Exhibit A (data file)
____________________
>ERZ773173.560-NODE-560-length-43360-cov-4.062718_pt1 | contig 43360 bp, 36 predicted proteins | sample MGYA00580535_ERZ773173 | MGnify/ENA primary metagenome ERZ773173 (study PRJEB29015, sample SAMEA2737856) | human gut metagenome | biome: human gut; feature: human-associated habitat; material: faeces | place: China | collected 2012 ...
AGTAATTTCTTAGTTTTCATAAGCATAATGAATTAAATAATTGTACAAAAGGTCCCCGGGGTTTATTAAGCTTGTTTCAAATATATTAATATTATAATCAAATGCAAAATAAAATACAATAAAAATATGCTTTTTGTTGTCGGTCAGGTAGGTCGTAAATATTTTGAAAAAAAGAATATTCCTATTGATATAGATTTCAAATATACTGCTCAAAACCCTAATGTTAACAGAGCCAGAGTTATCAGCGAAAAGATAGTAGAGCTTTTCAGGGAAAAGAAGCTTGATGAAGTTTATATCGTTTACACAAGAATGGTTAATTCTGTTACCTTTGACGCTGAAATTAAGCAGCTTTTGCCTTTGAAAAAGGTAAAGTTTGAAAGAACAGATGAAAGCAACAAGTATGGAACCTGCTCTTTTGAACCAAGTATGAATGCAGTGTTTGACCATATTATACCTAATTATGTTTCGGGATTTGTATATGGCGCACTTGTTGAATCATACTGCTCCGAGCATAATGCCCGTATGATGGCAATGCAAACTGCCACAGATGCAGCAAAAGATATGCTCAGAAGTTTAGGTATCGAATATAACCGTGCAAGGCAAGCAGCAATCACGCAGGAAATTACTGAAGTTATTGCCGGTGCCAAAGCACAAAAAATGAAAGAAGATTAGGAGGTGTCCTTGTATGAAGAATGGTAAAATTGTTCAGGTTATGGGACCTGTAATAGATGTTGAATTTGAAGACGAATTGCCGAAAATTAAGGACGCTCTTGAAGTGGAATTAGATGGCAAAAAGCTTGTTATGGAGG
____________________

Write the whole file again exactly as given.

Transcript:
>ERZ773173.560-NODE-560-length-43360-cov-4.062718_pt1 | contig 43360 bp, 36 predicted proteins | sample MGYA00580535_ERZ773173 | MGnify/ENA primary metagenome ERZ773173 (study PRJEB29015, sample SAMEA2737856) | human gut metagenome | biome: human gut; feature: human-associated habitat; material: faeces | place: China | collected 2012 ...
AGTAATTTCTTAGTTTTCATAAGCATAATGAATTAAATAATTGTACAAAAGGTCCCCGGGGTTTATTAAGCTTGTTTCAAATATATTAATATTATAATCAAATGCAAAATAAAATACAATAAAAATATGCTTTTTGTTGTCGGTCAGGTAGGTCGTAAATATTTTGAAAAAAAGAATATTCCTATTGATATAGATTTCAAATATACTGCTCAAAACCCTAATGTTAACAGAGCCAGAGTTATCAGCGAAAAGATAGTAGAGCTTTTCAGGGAAAAGAAGCTTGATGAAGTTTATATCGTTTACACAAGAATGGTTAATTCTGTTACCTTTGACGCTGAAATTAAGCAGCTTTTGCCTTTGAAAAAGGTAAAGTTTGAAAGAACAGATGAAAGCAACAAGTATGGAACCTGCTCTTTTGAACCAAGTATGAATGCAGTGTTTGACCATATTATACCTAATTATGTTTCGGGATTTGTATATGGCGCACTTGTTGAATCATACTGCTCCGAGCATAATGCCCGTATGATGGCAATGCAAACTGCCACAGATGCAGCAAAAGATATGCTCAGAAGTTTAGGTATCGAATATAACCGTGCAAGGCAAGCAGCAATCACGCAGGAAATTACTGAAGTTATTGCCGGTGCCAAAGCACAAAAAATGAAAGAAGATTAGGAGGTGTCCTTGTATGAAGAATGGTAAAATTGTTCAGGTTATGGGACCTGTAATAGATGTTGAATTTGAAGACGAATTGCCGAAAATTAAGGACGCTCTTGAAGTGGAATTAGATGGCAAAAAGCTTGTTATGGAGG